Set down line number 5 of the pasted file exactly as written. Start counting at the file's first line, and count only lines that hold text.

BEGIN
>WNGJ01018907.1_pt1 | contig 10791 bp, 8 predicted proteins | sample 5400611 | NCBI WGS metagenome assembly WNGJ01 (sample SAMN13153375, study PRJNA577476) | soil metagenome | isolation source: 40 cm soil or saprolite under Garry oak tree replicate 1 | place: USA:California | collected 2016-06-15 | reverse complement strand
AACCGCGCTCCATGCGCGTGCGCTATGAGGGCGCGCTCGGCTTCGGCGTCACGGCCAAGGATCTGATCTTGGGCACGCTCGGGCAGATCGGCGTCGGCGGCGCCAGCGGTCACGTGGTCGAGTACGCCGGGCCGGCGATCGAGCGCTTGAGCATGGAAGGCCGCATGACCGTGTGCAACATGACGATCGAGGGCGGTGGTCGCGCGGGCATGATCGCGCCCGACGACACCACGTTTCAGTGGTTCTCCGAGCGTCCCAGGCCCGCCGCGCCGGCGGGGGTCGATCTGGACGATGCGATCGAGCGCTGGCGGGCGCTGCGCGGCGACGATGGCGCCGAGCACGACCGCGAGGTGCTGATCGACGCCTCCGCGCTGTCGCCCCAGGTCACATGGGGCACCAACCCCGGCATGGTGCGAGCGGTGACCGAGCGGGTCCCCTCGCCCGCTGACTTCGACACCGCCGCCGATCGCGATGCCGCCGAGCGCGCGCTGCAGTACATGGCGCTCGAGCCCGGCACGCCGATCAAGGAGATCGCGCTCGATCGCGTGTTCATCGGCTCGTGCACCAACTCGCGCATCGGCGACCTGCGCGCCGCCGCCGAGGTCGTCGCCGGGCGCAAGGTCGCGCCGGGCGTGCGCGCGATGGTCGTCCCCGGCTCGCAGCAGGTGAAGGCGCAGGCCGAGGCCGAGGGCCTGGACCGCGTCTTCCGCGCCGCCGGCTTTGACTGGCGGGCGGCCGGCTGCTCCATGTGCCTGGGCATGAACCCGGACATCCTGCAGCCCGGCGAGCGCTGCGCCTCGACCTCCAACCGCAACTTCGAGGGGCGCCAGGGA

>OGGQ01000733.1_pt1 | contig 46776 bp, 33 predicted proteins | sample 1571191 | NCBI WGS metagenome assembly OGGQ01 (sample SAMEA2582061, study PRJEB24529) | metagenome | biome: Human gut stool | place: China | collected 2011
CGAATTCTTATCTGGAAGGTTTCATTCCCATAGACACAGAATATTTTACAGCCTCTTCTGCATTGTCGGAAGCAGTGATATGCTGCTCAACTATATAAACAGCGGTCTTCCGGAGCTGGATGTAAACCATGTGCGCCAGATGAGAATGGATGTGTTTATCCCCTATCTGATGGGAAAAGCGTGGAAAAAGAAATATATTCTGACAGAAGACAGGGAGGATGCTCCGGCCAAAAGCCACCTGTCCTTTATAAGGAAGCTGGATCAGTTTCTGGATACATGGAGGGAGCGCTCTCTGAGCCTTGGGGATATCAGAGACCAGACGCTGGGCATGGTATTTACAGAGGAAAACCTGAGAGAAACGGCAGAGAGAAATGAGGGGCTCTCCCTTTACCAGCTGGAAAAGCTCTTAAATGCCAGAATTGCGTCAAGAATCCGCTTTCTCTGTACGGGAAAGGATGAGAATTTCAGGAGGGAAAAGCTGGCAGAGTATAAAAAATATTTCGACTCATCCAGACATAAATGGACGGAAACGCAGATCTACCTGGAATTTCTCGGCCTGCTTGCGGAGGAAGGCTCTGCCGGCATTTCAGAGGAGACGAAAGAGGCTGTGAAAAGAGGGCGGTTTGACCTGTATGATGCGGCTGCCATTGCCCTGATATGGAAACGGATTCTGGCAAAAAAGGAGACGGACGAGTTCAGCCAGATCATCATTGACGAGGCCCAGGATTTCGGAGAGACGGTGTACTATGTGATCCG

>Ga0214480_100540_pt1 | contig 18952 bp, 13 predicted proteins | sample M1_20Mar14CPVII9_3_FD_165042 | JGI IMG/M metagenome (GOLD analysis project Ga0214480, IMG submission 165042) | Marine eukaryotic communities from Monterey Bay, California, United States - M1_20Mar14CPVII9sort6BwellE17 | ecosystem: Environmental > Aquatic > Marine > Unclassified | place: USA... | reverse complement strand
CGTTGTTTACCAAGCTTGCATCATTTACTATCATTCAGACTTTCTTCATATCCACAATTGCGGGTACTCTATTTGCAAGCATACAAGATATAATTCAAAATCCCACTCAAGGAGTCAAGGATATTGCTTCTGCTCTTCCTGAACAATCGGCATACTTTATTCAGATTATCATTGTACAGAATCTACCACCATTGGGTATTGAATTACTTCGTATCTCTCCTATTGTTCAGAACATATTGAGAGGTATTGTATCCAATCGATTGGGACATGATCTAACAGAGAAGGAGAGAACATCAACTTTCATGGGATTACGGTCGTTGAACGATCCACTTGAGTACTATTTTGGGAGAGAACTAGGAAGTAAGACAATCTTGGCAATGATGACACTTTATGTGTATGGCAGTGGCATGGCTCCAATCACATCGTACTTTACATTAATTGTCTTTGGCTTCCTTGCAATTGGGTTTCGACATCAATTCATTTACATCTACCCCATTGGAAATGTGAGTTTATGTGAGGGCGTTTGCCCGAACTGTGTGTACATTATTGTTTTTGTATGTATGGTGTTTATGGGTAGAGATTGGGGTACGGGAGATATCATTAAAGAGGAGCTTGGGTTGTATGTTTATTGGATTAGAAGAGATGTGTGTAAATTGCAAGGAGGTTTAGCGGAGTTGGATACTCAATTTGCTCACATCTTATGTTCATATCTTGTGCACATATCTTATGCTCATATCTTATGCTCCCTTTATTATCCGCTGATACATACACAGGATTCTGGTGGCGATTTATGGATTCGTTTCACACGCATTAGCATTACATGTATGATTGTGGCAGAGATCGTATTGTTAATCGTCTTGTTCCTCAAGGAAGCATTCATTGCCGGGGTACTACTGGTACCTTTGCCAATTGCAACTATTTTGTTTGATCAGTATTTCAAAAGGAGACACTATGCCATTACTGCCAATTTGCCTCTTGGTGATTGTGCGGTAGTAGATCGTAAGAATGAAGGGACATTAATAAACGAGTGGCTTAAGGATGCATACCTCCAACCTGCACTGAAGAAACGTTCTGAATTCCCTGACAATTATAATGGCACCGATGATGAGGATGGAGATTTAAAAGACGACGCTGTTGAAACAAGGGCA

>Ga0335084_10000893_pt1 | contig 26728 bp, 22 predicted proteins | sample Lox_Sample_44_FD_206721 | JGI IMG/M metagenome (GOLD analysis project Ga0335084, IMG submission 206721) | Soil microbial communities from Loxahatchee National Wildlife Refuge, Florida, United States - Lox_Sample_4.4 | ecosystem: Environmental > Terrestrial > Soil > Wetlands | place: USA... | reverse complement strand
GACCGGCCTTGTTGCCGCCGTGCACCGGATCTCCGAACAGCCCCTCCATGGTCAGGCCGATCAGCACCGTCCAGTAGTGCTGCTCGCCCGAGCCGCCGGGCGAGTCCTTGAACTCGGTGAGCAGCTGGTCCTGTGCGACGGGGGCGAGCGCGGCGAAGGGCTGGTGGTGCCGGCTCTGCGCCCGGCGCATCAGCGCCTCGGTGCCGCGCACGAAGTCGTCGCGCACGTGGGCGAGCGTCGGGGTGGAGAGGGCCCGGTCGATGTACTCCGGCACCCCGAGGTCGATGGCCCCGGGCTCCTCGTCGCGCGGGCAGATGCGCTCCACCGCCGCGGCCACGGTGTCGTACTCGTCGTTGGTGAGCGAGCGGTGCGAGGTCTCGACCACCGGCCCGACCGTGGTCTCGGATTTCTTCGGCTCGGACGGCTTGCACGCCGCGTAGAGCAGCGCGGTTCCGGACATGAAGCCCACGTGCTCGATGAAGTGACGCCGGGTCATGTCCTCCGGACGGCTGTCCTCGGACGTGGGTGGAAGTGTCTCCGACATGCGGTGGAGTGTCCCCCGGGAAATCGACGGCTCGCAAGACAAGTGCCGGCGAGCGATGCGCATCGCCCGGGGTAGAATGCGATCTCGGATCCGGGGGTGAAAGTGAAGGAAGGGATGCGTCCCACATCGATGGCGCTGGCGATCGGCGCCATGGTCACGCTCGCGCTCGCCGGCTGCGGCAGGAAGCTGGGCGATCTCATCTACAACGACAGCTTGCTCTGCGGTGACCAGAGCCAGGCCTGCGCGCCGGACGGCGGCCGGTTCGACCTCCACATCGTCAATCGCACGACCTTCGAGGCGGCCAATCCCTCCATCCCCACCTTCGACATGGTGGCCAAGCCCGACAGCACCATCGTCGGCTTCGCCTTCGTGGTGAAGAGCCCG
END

>Ga0214480_100540_pt1 | contig 18952 bp, 13 predicted proteins | sample M1_20Mar14CPVII9_3_FD_165042 | JGI IMG/M metagenome (GOLD analysis project Ga0214480, IMG submission 165042) | Marine eukaryotic communities from Monterey Bay, California, United States - M1_20Mar14CPVII9sort6BwellE17 | ecosystem: Environmental > Aquatic > Marine > Unclassified | place: USA... | reverse complement strand